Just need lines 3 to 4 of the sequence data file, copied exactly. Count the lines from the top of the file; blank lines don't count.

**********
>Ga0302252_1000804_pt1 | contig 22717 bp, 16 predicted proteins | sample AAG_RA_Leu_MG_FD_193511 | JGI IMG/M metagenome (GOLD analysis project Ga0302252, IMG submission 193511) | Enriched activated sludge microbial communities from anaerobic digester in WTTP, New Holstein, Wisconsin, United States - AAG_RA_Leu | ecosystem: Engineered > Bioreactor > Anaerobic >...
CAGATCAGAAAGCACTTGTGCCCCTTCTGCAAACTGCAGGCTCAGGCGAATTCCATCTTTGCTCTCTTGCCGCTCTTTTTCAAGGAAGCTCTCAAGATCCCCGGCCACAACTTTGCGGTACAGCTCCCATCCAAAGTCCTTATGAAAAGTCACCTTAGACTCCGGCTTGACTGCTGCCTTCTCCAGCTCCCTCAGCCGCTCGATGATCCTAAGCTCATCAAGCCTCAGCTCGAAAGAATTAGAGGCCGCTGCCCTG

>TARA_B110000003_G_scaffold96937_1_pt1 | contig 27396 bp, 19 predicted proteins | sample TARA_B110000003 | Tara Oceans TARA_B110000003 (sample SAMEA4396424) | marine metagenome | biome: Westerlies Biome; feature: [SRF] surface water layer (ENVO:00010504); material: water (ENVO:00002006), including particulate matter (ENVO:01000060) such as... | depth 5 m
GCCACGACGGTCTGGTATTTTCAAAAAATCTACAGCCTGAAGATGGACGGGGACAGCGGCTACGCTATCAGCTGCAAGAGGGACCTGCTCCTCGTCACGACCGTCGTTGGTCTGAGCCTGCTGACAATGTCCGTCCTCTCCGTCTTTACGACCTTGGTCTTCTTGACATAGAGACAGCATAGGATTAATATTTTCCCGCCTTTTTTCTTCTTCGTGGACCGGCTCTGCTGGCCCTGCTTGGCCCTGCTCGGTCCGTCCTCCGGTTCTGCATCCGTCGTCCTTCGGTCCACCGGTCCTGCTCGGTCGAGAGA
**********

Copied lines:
>TARA_B110000003_G_scaffold96937_1_pt1 | contig 27396 bp, 19 predicted proteins | sample TARA_B110000003 | Tara Oceans TARA_B110000003 (sample SAMEA4396424) | marine metagenome | biome: Westerlies Biome; feature: [SRF] surface water layer (ENVO:00010504); material: water (ENVO:00002006), including particulate matter (ENVO:01000060) such as... | depth 5 m
GCCACGACGGTCTGGTATTTTCAAAAAATCTACAGCCTGAAGATGGACGGGGACAGCGGCTACGCTATCAGCTGCAAGAGGGACCTGCTCCTCGTCACGACCGTCGTTGGTCTGAGCCTGCTGACAATGTCCGTCCTCTCCGTCTTTACGACCTTGGTCTTCTTGACATAGAGACAGCATAGGATTAATATTTTCCCGCCTTTTTTCTTCTTCGTGGACCGGCTCTGCTGGCCCTGCTTGGCCCTGCTCGGTCCGTCCTCCGGTTCTGCATCCGTCGTCCTTCGGTCCACCGGTCCTGCTCGGTCGAGAGA